Lathered in sweat and breathing heavily, the four-legged beast hauled its load up the sandy road as a harness blinded it to the chaos that ensued on all sides.
On its right, produce vendors dressed in traditional Senegalese clothing sat by the side of the road with ripening fruit that cooked in the African sun. To its left, concrete high rises stood erect along the horizon, creating a sharp contrast of the conventional and the modern. In front of it and behind, pedestrians ran across the highway and Dakar's iconic car rapides swerved in and out of lanes, kicking up dust in what appeared to be a choreographed dance of disarray.
Although only mid-morning, it was already as hot as — well, Africa. And as we passed the overloaded horse cart in our vehicle, Gabriel and I couldn’t help but compare the scene before us to a blend of Amman and Nairobi.
Minarets dotted the skyline, reminding us we were in a 94% muslim country. They rose between concrete apartment blocks that were not unlike those we predominately saw in Jordan. But the herds of goats and cows crossing city streets, sand covered roads and scattered trash prompted us that we were still very much in Africa.
And then, with one left turn, the chaos dissipated and we found ourselves in a quiet neighborhood. Well cared for houses lined the street on both sides, peeking over tall security walls. It was an interesting mix of French and African influences, from people’s dress to the architecture, foliage to lingering aromas from a midday meal.
One more turn and we found ourselves in front of our new abode: The Sandcastle. We attributed the apartment building’s name to its closeness to the beach, only a 45 minute drive away (traffic dependent) on the Dakar peninsula.
Although its open kitchen and living room are smaller than what our bedroom once was, it has everything we need. An island was brought in to give us more counter space (doubling what counter space we had in Uganda and tripling the counter space we had in Japan). Three bar stools line the island, where I imagine we will eat most of our meals together.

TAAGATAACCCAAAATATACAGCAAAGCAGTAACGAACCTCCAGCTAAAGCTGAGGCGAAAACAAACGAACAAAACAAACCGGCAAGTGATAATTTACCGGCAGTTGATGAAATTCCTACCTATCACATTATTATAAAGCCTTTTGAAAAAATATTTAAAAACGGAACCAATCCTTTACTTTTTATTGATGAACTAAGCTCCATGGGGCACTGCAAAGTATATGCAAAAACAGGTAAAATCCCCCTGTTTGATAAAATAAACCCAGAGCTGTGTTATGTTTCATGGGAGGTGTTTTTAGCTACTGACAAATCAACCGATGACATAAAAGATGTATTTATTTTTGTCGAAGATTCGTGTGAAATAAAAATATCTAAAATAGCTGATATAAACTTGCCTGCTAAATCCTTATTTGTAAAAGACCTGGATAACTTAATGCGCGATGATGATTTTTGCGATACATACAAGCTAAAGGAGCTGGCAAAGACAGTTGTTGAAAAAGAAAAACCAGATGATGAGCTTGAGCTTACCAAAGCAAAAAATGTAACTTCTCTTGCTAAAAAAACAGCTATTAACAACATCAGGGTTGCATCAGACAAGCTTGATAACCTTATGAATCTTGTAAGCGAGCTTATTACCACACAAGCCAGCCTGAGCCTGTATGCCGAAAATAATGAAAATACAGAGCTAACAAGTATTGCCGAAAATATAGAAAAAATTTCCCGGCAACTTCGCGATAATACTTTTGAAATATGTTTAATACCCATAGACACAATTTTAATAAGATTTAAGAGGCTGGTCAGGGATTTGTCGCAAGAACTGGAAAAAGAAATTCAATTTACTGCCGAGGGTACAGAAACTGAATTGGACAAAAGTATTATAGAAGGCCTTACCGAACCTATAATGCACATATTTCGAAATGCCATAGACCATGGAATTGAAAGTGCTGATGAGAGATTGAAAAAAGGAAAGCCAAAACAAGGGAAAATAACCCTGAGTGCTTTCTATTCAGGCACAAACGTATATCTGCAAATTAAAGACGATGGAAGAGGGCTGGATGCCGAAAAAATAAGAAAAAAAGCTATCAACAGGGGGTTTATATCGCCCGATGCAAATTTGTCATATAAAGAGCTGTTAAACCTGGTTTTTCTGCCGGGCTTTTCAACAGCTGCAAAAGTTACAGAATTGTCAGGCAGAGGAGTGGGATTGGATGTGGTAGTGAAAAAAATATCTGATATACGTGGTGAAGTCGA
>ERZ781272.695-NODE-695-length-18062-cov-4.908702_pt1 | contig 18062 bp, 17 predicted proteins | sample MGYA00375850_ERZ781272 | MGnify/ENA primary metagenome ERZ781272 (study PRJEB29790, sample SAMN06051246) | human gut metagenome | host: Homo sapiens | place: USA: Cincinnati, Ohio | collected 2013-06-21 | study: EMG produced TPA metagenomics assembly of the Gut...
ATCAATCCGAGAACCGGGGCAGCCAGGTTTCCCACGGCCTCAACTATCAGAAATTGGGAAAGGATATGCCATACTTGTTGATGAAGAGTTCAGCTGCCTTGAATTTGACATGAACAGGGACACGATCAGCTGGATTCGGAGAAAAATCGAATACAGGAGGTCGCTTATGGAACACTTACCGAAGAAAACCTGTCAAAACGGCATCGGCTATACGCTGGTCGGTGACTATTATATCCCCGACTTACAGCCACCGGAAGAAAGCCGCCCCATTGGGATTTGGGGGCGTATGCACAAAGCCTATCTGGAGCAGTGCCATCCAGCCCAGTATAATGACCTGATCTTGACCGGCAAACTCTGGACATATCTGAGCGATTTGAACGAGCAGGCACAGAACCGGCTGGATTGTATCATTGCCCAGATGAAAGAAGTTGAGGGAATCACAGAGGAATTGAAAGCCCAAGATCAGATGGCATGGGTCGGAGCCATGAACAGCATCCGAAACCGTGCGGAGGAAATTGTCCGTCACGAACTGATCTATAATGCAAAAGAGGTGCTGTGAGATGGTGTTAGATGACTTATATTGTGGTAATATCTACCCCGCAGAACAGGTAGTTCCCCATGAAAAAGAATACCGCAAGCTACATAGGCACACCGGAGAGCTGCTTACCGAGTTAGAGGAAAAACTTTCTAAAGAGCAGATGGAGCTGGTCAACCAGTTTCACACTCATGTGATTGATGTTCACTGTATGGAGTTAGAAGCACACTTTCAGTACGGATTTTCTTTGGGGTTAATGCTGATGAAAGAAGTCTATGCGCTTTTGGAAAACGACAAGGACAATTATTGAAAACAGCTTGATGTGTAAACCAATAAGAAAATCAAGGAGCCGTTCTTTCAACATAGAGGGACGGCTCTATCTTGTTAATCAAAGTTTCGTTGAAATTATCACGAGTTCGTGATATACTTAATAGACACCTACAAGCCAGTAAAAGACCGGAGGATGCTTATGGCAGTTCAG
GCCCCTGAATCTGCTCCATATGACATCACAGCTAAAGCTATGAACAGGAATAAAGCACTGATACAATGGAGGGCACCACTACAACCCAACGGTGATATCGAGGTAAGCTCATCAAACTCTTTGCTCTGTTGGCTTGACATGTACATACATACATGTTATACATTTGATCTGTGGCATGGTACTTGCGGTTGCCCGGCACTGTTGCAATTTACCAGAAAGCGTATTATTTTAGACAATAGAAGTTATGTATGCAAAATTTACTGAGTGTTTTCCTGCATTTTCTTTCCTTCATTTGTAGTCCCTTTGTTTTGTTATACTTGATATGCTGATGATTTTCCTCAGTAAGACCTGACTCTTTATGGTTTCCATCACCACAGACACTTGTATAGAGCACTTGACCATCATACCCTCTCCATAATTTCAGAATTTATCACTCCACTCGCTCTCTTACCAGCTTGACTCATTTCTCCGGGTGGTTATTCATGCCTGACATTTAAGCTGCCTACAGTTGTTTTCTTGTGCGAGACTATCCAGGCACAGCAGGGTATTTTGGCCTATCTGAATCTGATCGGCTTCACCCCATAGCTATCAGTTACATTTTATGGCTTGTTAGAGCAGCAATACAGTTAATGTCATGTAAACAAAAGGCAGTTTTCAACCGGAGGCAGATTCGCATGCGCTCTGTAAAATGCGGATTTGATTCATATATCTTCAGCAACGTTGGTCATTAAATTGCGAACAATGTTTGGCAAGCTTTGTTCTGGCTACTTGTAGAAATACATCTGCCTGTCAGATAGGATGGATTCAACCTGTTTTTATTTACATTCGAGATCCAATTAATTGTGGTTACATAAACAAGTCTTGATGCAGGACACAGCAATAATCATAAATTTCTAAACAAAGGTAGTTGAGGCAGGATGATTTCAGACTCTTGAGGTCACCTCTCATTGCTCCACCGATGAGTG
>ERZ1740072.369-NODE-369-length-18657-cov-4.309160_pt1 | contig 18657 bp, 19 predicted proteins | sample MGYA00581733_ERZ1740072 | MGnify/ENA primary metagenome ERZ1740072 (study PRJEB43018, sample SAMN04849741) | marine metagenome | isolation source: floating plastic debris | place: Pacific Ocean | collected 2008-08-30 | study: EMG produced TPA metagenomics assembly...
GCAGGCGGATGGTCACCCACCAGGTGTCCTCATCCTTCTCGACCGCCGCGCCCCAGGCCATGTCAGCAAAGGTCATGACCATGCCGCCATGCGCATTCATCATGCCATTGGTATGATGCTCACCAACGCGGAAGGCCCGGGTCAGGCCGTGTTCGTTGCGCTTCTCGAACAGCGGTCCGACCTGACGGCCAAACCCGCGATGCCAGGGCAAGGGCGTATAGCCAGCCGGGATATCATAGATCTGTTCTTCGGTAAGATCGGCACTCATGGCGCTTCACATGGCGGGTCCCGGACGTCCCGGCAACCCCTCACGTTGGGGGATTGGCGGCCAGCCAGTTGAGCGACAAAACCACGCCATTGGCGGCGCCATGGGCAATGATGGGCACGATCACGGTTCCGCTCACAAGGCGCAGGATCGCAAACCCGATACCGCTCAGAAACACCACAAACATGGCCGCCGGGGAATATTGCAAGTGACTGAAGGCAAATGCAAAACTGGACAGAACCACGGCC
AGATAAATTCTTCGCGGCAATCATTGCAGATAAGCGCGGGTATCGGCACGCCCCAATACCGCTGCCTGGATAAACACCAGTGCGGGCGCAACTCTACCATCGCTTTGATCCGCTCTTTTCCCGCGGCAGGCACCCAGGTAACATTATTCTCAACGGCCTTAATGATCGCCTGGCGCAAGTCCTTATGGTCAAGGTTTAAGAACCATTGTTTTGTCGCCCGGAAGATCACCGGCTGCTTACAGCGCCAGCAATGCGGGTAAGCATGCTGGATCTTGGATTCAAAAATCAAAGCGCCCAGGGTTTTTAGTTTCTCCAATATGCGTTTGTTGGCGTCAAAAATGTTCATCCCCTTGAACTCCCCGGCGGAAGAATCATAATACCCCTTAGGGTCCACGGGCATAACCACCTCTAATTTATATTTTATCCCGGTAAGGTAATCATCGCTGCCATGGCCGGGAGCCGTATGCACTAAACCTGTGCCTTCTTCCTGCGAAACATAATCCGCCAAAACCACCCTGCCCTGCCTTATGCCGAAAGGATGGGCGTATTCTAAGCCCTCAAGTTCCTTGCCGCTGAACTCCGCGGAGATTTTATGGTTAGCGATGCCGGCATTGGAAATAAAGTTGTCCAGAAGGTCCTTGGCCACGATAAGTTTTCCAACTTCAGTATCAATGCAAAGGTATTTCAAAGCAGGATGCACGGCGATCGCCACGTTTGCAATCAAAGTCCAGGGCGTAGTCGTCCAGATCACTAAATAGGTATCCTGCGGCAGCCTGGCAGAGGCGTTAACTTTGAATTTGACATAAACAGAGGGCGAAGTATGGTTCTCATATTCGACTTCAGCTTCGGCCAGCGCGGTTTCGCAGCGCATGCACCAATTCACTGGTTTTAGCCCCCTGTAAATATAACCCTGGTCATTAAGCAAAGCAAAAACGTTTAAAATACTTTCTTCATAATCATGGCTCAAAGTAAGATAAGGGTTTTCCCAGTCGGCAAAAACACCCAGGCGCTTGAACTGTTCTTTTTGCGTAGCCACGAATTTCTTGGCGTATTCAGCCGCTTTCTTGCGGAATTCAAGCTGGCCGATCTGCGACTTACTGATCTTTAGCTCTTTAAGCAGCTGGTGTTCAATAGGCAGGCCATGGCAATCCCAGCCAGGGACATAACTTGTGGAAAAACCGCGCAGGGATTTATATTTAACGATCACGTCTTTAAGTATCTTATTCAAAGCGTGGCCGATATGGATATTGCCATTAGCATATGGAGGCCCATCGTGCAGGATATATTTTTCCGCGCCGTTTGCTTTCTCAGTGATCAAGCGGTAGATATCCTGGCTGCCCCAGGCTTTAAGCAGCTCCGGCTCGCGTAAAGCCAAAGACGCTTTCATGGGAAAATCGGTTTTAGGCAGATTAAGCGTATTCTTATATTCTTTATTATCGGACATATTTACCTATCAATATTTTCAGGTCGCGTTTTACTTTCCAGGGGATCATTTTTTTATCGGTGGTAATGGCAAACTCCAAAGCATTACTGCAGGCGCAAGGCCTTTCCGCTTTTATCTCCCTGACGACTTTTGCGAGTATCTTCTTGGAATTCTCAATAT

Our kitchen sink is shallow and the counter is taller than a standard American counter (due to Senegalese construction, I'm told). By the time I'm finished washing dishes, my entire shirt is soaked from the naval up — a result of unavoidable splashing. The first few days this irked me but I've found the silver lining: in 43ºC (109ºF) temperatures, it is quite refreshing to be soaked with cold water.
I’m not entirely sure how to fill all of our cabinets, but no doubt will figure it out in coming weeks as we discover new favorite snacks and edibles. I am, however, entirely sure how I plan to fill our small but functional fridge: with cheese. So far, this former French colony has not disappointed us with the variety and abundance of cheese it has to offer.
We have a gas oven and gas range. I’m hoping Senegal might be the place where I finally master baking with gas. But in the meantime, I’m sure my attempts will produce some humorous stories as my skills progress.
The shower/toilet room is a wet room with the toilet and sink area separated from the shower by only a small curtain that does not contain all of the water. We learned this the hard way the first day we showered — the toilet paper didn’t make it out alive but was doused and soggy by the time we exited the shower area.
It also seems that if you shower too long, water will start running under the wet room’s door and into the bedroom, since there is not a threshold between the two. And if you shower much, much too long, water will even run into the kitchen. But since it is so hot (day and night), I don’t anticipate we will be taking many long, relaxing hot showers.